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Photos: Community Celebrates Bike Lanes on Colorado Boulevard

Councilmember José Huizar hosts "Ride Colorado" as scores of bicyclists enjoy the fruits of the Colorado Boulevard Safety Improvement Plan.

Councilmember José Huizar gives a speech outside Eagle Rock City Hall. (Photo credit: Ajay Singh)
Councilmember José Huizar gives a speech outside Eagle Rock City Hall. (Photo credit: Ajay Singh)

Photos by Herb West and Ajay Singh

About 150 people, including dozens of children, joined Councilmember José Huizar at Eagle rock City Hall Saturday to celebrate new bicycle lanes and crosswalks installed along Colorado Boulevard recently as part of the Colorado Boulevard Safety Improvement Plan.

In an City Hall event titled Ride Colorado, scores of bicyclists went on a half-mile family ride from Maywood to Argus and back. Others pedaled five miles on a group ride. And as if that wasn’t enough fun, children participated in a bike rodeo, and children and adults alike went around popping in and out of Colorado Boulevard stores, where just showing up entitled them to a sticker that qualified for a raffle.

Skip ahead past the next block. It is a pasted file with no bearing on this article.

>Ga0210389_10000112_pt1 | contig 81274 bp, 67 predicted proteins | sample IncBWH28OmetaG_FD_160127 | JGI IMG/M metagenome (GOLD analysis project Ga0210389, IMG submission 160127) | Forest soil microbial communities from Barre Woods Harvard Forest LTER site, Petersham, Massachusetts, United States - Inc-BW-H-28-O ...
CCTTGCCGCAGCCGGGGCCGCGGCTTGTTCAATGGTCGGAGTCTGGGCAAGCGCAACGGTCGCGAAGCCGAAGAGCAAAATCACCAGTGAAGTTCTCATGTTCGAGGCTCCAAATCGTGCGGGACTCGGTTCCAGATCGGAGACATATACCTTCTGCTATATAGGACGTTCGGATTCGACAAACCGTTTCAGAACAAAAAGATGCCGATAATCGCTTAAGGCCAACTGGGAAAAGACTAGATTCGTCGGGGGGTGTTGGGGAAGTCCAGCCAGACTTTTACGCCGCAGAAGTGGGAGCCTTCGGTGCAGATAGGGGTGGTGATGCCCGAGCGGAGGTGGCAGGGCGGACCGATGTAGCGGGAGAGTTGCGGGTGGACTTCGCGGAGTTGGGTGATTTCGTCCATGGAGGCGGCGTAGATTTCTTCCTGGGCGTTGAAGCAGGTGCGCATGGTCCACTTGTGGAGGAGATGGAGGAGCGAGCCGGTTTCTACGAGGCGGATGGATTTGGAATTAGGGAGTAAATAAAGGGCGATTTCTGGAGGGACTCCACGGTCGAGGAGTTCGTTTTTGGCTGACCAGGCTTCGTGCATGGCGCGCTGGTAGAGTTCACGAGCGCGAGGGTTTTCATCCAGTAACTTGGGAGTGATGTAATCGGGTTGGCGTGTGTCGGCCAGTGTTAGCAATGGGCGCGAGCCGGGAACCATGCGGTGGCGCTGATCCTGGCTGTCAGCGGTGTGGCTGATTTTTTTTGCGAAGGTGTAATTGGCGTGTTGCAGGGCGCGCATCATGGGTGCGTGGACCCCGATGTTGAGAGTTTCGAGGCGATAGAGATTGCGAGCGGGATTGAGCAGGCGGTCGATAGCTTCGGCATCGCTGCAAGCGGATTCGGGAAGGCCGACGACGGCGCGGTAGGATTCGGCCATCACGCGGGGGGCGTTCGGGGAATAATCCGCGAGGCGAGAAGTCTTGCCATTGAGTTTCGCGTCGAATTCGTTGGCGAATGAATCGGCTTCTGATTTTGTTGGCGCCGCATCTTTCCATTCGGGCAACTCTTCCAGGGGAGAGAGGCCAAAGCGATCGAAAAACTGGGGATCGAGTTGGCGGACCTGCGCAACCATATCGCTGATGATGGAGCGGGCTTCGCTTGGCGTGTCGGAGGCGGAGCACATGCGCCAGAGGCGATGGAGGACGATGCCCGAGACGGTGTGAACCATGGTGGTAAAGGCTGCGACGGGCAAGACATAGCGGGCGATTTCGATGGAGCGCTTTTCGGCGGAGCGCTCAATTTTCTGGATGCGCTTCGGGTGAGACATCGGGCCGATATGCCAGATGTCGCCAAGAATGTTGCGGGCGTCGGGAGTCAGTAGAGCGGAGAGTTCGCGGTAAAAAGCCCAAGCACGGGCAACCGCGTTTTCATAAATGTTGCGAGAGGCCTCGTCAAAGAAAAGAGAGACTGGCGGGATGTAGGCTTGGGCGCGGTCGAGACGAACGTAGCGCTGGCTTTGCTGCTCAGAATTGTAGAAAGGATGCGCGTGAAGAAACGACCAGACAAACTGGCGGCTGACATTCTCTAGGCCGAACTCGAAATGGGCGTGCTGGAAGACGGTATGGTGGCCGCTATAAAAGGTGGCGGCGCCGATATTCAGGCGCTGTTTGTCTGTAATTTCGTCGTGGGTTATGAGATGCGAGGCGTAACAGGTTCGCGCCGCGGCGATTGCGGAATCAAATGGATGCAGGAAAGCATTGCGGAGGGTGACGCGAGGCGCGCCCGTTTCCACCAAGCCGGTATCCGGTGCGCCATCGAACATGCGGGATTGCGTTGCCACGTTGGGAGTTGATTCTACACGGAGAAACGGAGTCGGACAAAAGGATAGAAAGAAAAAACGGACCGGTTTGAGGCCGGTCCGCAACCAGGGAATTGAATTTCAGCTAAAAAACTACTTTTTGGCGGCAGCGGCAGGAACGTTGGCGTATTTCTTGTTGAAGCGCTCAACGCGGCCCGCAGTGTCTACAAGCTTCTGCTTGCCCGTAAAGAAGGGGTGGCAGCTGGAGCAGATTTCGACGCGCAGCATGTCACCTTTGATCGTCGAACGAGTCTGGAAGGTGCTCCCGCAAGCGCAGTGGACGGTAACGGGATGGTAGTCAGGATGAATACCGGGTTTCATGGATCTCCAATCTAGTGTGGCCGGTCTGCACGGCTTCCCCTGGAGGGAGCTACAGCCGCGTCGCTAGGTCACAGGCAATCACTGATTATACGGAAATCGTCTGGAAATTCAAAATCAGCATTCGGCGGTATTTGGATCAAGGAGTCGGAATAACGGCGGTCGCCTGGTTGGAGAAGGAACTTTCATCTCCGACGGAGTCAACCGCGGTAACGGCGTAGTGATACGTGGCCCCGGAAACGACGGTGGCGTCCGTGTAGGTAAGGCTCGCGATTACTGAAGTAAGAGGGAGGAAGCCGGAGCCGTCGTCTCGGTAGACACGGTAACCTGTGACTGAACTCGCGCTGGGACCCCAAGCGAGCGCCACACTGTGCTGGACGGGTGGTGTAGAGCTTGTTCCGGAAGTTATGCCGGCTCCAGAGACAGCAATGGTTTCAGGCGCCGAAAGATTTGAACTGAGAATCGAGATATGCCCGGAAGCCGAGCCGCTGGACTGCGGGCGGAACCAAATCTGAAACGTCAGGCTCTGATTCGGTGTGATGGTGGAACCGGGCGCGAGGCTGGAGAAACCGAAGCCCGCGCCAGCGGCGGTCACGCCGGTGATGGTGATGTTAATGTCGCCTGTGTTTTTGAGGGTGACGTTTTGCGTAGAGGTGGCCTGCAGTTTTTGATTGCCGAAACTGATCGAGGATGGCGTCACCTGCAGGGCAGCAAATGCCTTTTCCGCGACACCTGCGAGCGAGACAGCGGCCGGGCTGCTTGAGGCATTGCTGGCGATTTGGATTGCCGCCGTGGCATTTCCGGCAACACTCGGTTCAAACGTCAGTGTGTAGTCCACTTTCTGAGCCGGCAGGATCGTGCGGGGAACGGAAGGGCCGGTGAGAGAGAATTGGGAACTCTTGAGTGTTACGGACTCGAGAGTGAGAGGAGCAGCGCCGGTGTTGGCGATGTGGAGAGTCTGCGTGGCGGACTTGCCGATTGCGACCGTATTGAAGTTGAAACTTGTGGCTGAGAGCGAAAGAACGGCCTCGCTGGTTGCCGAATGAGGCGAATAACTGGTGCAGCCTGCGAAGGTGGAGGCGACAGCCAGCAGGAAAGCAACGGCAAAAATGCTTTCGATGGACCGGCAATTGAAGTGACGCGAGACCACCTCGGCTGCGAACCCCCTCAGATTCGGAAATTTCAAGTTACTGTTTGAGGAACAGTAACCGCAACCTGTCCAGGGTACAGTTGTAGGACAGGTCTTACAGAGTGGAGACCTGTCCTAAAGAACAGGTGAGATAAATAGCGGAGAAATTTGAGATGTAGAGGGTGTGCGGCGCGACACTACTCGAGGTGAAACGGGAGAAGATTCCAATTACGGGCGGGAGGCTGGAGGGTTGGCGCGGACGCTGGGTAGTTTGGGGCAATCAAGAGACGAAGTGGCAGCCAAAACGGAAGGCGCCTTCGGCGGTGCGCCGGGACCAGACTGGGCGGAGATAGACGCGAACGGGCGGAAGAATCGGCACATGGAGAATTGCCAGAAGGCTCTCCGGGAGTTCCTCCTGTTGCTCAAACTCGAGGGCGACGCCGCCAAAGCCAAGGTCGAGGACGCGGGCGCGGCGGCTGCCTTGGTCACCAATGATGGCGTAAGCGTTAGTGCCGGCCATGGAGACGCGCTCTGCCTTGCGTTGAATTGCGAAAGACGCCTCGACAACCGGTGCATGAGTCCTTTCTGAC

In a speech, Huizar outlined the steps that led to the creation of the Colorado Boulevard Safety Improvement Plan, starting with Eagle Rock’s homegrown Take Back the Boulevard initiative, a collaboration among various organizations, including TERA and the Eagle Rock Neighborhood Council, and Huizar’s office.

“One component of TBTB’s plan was to slow traffic to a reasonable speed on Colorado Boulevard and make it more accessible to pedestrians and bicyclists alike,” Huizar said, adding: “This fit in well with initiatives that I’ve been working on throughout all the major thoroughfares in my district—I believe in the ‘complete streets’ model of planning.”

Slower traffic goes hand in hand with such community projects as parklets, parks and green spaces “to get people out of their cars and walking, riding a bike,” Huizar said, speaking from a podium facing Maywood Avenue.

Besides adding medians and turning lanes on Colorado, Huizar said his office worked with the Department of Transportation to add Rectangular Rapid Flashing Beacons, that is, pedestrian-activated warning lights for two new crosswalks on El Rio Avenue and Glen Iris Avenue.